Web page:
Internet Symposium on Food Allergens 2(4):171-84 (2000)

Allergens of Animal Origin:
Stability and Allergenicity of Processed Foods

Matthias BESLER (a, b), Hans STEINHART (a), Angelika PASCHKE (a)

(a) Institute of Biochemistry and Food Chemistry, University of Hamburg, Hamburg, Germany
(b) matthias besler ONLINE PUBLISHER, Hamburg, Germany
This article reviews recent data on the stability of cow's milk, hen's egg, fish, crustaceae, and meat allergens during food processing. Generally, allergens of food origin are stable and highly potent. Most severe allergic reactions, including fatal events, can be due to ingestion of cow's milk, hen's egg, fish, and shrimp. The allergenicity could be altered potentially by various procedures such as washing, chopping, mincing, heating, canning, storage, and ripening. Separation methods may simply reduce the allergen content of a specific product by e.g. extraction, precipitation, or ultrafiltration. In comparison heating (dry heating, boiling or cooking) and enzymatic digestion affect the allergen structure. Cow's milk and hen's egg allergens retain their allergenicity after common industrial treatments. The production of hypoallergenic cow's milk infant formulas requires extensive conditions of hydrolysis, heating, and/or ultrafiltration. Fish and crustaceae are usually stable to heat treatment, while meat allergens are only partially heat stable. Fish is partially stable and meat is susceptible to enzymatic digestion.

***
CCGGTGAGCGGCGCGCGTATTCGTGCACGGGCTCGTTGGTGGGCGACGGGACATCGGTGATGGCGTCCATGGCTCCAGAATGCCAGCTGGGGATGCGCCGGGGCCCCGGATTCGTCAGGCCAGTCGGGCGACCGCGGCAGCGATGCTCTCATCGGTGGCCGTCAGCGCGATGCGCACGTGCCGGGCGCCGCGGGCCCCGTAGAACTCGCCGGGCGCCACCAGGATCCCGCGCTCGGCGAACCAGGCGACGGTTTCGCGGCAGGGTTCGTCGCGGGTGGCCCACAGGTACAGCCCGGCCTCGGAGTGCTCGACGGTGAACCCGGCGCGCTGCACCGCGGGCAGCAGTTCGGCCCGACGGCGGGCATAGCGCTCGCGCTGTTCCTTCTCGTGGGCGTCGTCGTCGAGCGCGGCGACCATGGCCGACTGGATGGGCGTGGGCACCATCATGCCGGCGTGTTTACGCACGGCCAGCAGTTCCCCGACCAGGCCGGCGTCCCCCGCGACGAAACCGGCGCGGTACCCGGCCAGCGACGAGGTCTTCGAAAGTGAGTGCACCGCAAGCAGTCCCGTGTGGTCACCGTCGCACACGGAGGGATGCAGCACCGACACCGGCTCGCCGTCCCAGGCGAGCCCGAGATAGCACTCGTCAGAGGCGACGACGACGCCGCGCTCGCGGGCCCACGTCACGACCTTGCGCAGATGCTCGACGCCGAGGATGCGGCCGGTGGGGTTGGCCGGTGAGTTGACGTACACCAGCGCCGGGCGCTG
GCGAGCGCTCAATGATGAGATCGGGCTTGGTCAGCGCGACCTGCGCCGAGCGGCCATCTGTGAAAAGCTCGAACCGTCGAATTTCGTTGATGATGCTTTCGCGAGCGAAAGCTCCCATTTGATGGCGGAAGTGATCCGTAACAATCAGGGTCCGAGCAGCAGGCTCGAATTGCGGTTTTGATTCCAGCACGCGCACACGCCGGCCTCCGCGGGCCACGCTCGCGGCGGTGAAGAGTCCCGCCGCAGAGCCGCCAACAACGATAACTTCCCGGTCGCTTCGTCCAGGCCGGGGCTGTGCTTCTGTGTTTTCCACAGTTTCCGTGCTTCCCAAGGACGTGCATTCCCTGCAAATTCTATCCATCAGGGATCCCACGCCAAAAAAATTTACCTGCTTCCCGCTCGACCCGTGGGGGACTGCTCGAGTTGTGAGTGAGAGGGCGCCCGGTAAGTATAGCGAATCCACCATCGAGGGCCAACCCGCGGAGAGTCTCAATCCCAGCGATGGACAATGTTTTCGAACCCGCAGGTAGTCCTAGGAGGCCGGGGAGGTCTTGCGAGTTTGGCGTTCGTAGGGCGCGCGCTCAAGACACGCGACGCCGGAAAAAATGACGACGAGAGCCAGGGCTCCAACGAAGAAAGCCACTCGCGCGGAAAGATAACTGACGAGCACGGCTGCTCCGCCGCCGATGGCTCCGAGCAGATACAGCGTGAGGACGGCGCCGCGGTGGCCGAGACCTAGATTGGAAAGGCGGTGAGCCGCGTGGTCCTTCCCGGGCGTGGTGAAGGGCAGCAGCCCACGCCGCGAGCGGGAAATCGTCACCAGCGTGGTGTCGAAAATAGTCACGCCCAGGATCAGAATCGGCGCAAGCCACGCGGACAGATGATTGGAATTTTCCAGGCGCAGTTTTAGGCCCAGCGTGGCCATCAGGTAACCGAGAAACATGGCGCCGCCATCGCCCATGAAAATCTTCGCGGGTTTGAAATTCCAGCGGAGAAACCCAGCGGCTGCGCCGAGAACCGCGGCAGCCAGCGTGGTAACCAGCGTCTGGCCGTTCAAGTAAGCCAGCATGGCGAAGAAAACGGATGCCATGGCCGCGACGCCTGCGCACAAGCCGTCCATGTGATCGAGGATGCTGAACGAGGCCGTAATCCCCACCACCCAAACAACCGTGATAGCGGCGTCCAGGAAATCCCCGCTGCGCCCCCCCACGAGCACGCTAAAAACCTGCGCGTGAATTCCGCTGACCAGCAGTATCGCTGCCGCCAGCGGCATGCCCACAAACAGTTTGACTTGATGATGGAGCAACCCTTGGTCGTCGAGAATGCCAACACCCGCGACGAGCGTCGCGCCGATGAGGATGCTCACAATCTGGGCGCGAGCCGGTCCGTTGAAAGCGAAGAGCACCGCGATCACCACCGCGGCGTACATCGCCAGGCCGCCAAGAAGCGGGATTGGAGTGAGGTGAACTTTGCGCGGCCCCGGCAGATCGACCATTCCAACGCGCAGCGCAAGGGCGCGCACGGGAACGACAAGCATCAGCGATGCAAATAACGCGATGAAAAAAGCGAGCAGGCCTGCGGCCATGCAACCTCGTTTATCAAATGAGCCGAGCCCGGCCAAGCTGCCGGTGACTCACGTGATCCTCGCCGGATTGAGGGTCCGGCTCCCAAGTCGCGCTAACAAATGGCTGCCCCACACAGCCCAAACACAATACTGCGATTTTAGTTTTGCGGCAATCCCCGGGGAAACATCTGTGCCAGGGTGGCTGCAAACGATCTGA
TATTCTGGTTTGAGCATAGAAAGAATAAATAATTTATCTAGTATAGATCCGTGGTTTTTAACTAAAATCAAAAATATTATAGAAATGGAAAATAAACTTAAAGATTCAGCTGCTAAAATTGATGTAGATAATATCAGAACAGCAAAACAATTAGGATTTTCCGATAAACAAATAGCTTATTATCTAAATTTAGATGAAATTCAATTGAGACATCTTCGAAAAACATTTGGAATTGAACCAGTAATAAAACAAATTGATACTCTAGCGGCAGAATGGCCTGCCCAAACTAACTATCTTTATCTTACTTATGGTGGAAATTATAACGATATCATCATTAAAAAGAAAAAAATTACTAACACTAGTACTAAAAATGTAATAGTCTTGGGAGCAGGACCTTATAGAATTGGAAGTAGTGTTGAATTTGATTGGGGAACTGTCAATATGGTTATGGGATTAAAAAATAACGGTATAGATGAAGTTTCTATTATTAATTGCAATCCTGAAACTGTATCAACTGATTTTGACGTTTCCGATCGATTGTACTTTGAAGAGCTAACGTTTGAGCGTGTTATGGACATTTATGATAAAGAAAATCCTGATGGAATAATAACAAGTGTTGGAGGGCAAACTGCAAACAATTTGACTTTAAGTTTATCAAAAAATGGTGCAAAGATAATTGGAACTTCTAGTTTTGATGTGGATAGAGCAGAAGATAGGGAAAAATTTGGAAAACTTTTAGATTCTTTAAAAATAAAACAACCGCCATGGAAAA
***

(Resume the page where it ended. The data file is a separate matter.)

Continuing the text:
Future investigations should monitor the allergenicity of foods throughout manufacturing processes from source to shelf- products by various analytical and diagnostic methods such as DBPCFC, SPT, RAST, SDS-PAGE immunoblot, and inhibition tests. Especially products containing cow's milk and hen's egg should be evaluated since the latter are common as hidden allergens in various processed foods. Clinical evaluations of processed foods should be conducted in several countries with appropriate numbers of patients with convincing allergy to the native food allergen.

food allergy
allergen stability
food technology
cow's milk
hen's egg

[Introduction] [Milk] [Egg] [Fish] [Crustaceae] [Meat] [Conclusions] [References] [Abbreveations]

Matthias Besler
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